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Open Access Blockade of Endothelial Gi Protein Enhances Early Engraftment in Intraportal Cell Transplant to Mouse Liver

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The limited availability of liver donors and recent progress in cell therapy technologies has centered interest on cell transplantation as a therapeutic alternative to orthotopic liver transplant for restoring liver function. Following transplant by intraportal perfusion, the main obstacle to cell integration in the parenchyma is the endothelial barrier. Transplanted cells form emboli in the portal branches, inducing ischemia and reperfusion injury, which cause disruption of endothelial impermeability and activate the immune system. Approximately 95% of transplanted cells fail to implant and die within hours by anoikis or are destroyed by the host immune system. Intravascular perfusion of Bordetella pertussis toxin (PTx) blocks endothelial Gi proteins and acts as a reversible inducer of actin cytoskeleton reorganization, leading to interruption of cell confluence in vitro and increased vascular permeability in vivo. PTx treatment of the murine portal vascular tree 2 h before intraportal perfusion of embryonic stem cells facilitated rapid cell engraftment. By 2 h postperfusion, the number of implanted cells in treated mice was more than fivefold greater than in untreated controls, a difference that was maintained to at least 30 days posttransplant. We conclude that prior to cell transplant, PTx blockade of the Gi protein pathway in liver endothelium promotes rapid, efficient cell implantation in liver parenchyma, and blocks chemokine receptor signaling, an essential step in early activation of the immune system.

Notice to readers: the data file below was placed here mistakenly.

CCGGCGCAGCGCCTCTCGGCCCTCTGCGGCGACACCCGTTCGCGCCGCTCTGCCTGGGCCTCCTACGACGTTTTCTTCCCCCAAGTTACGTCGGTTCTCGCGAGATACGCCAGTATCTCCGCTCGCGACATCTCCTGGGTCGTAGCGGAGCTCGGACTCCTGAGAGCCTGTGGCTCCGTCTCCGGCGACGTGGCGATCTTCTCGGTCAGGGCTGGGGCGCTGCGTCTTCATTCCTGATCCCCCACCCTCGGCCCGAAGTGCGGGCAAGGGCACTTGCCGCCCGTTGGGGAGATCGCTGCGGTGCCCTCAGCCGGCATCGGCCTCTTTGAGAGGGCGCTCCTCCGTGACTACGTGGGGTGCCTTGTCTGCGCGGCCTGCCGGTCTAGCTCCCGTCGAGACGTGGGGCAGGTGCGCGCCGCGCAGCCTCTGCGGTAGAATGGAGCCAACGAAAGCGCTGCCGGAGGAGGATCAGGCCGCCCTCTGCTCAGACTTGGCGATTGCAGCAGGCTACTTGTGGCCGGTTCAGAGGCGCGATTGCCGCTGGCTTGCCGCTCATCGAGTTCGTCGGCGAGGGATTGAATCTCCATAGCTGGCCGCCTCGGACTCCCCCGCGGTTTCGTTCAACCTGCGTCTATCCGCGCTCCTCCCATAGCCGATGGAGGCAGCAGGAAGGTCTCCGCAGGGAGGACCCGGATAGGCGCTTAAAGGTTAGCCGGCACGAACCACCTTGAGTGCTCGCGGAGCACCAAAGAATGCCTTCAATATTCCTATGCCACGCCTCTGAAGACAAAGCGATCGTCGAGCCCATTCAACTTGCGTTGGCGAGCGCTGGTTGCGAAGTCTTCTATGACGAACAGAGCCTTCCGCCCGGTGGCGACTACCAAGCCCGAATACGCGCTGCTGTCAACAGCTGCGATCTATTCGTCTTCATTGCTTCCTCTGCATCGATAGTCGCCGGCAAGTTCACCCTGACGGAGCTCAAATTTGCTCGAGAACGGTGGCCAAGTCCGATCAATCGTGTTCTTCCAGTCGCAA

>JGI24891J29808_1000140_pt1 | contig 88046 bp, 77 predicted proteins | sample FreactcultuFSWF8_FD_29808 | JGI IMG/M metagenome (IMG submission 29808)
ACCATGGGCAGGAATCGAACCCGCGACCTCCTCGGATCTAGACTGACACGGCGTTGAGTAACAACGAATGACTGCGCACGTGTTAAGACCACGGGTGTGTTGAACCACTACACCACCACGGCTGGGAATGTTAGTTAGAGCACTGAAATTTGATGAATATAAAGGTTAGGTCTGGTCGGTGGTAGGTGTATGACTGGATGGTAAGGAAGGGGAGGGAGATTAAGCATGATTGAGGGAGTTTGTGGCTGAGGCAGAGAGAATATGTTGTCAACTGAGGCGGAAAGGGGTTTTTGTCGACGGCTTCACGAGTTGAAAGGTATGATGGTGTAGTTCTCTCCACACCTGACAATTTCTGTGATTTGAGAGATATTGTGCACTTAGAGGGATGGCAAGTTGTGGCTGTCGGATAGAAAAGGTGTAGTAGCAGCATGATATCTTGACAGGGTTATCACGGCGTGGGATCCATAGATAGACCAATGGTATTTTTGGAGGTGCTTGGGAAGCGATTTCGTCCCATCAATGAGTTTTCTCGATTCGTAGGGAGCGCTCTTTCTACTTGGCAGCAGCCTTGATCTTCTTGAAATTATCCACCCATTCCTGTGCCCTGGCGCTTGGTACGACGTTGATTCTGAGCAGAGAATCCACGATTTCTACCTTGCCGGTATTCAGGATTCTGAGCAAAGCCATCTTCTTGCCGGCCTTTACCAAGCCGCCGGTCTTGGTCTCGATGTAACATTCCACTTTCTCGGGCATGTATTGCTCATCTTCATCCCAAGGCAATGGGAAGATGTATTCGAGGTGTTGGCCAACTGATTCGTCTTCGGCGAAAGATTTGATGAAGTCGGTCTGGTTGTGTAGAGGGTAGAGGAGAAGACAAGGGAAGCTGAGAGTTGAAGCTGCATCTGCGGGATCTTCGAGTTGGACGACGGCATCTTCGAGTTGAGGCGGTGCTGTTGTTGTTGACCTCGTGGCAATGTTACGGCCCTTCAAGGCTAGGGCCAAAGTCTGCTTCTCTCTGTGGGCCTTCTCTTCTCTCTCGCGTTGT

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Keywords: Drug effects; Hepatocyte transplant; Vascular endothelium

Document Type: Research Article

Affiliations: Cell Transplantation Unit, Department of Immunology, Hospital Universitario 12 de Octubre, Madrid, Spain

Publication date: 2012-07-01

More about this publication?
  • Cell Transplantation publishes original, peer-reviewed research and review articles on the subject of cell transplantation and its application to human diseases. To ensure high-quality contributions from all areas of transplantation, separate section editors and editorial boards have been established. Articles deal with a wide range of topics including physiological, medical, preclinical, tissue engineering, and device-oriented aspects of transplantation of nervous system, endocrine, growth factor-secreting, bone marrow, epithelial, endothelial, and genetically engineered cells, among others. Basic clinical studies and immunological research papers are also featured. To provide complete coverage of this revolutionary field, Cell Transplantation will report on relevant technological advances, and ethical and regulatory considerations of cell transplants. Cell Transplantation is now an Open Access journal starting with volume 18 in 2009, and therefore there will be an inexpensive publication charge, which is dependent on the number of pages, in addition to the charge for color figures. This will allow work to be disseminated to a wider audience and also entitle the corresponding author to a free PDF, as well as prepublication of an unedited version of the manuscript.

    Cell Transplantation is now being published by SAGE. Please visit their website for the most recent issues.

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